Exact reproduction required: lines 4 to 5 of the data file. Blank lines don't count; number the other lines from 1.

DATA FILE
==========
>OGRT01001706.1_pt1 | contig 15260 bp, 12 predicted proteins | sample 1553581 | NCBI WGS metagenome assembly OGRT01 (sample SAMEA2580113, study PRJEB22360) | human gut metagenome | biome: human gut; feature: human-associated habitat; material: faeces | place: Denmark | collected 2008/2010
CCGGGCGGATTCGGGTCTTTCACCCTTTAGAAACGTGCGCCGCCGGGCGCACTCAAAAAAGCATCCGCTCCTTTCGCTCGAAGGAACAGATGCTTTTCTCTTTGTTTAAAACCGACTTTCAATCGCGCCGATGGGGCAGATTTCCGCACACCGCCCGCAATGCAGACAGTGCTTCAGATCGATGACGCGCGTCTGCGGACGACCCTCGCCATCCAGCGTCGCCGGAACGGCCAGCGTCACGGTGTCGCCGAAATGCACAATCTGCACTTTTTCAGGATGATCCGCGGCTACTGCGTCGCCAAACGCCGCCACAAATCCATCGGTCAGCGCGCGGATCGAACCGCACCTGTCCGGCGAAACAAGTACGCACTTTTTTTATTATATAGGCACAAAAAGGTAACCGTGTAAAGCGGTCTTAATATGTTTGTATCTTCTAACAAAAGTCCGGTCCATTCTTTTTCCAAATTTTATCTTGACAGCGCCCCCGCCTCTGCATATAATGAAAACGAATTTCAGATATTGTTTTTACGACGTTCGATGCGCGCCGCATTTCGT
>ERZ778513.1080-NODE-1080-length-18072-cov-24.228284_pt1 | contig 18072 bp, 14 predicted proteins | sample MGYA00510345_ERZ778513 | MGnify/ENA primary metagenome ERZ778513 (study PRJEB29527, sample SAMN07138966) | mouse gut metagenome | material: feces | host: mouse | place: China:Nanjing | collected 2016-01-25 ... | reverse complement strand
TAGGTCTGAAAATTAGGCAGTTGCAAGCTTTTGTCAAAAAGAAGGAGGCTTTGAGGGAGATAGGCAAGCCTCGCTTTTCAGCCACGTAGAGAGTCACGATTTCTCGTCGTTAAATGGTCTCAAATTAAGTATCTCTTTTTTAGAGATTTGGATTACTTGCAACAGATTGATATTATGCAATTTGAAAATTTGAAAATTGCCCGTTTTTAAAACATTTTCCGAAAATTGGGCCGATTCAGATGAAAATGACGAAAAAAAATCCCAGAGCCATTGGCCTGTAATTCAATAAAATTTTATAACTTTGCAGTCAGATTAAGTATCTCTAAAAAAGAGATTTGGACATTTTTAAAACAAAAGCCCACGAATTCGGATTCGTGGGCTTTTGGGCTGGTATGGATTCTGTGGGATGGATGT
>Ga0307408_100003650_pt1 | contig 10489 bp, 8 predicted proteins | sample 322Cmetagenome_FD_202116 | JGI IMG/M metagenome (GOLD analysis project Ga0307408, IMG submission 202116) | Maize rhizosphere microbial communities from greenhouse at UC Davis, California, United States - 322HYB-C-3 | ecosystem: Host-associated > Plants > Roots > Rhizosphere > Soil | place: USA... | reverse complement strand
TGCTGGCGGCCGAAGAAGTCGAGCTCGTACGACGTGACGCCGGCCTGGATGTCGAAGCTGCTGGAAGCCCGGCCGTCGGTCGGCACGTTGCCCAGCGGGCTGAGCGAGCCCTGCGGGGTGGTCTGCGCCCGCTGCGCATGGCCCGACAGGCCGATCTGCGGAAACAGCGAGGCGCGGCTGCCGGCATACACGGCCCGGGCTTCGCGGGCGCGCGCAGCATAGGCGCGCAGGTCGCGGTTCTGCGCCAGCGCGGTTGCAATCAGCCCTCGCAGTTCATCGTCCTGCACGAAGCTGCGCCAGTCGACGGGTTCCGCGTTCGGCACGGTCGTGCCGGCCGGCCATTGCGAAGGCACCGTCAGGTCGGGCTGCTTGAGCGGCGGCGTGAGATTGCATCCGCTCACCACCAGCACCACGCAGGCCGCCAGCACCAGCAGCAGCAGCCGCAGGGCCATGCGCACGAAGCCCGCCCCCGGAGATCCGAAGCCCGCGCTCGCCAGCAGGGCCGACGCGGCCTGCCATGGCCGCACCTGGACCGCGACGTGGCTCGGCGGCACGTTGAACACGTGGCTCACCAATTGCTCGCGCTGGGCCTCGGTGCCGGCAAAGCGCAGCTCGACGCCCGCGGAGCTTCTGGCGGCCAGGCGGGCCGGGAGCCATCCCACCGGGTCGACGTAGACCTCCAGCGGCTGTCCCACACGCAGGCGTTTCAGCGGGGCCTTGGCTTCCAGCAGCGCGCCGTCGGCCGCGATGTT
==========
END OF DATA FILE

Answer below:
TAGGTCTGAAAATTAGGCAGTTGCAAGCTTTTGTCAAAAAGAAGGAGGCTTTGAGGGAGATAGGCAAGCCTCGCTTTTCAGCCACGTAGAGAGTCACGATTTCTCGTCGTTAAATGGTCTCAAATTAAGTATCTCTTTTTTAGAGATTTGGATTACTTGCAACAGATTGATATTATGCAATTTGAAAATTTGAAAATTGCCCGTTTTTAAAACATTTTCCGAAAATTGGGCCGATTCAGATGAAAATGACGAAAAAAAATCCCAGAGCCATTGGCCTGTAATTCAATAAAATTTTATAACTTTGCAGTCAGATTAAGTATCTCTAAAAAAGAGATTTGGACATTTTTAAAACAAAAGCCCACGAATTCGGATTCGTGGGCTTTTGGGCTGGTATGGATTCTGTGGGATGGATGT
>Ga0307408_100003650_pt1 | contig 10489 bp, 8 predicted proteins | sample 322Cmetagenome_FD_202116 | JGI IMG/M metagenome (GOLD analysis project Ga0307408, IMG submission 202116) | Maize rhizosphere microbial communities from greenhouse at UC Davis, California, United States - 322HYB-C-3 | ecosystem: Host-associated > Plants > Roots > Rhizosphere > Soil | place: USA... | reverse complement strand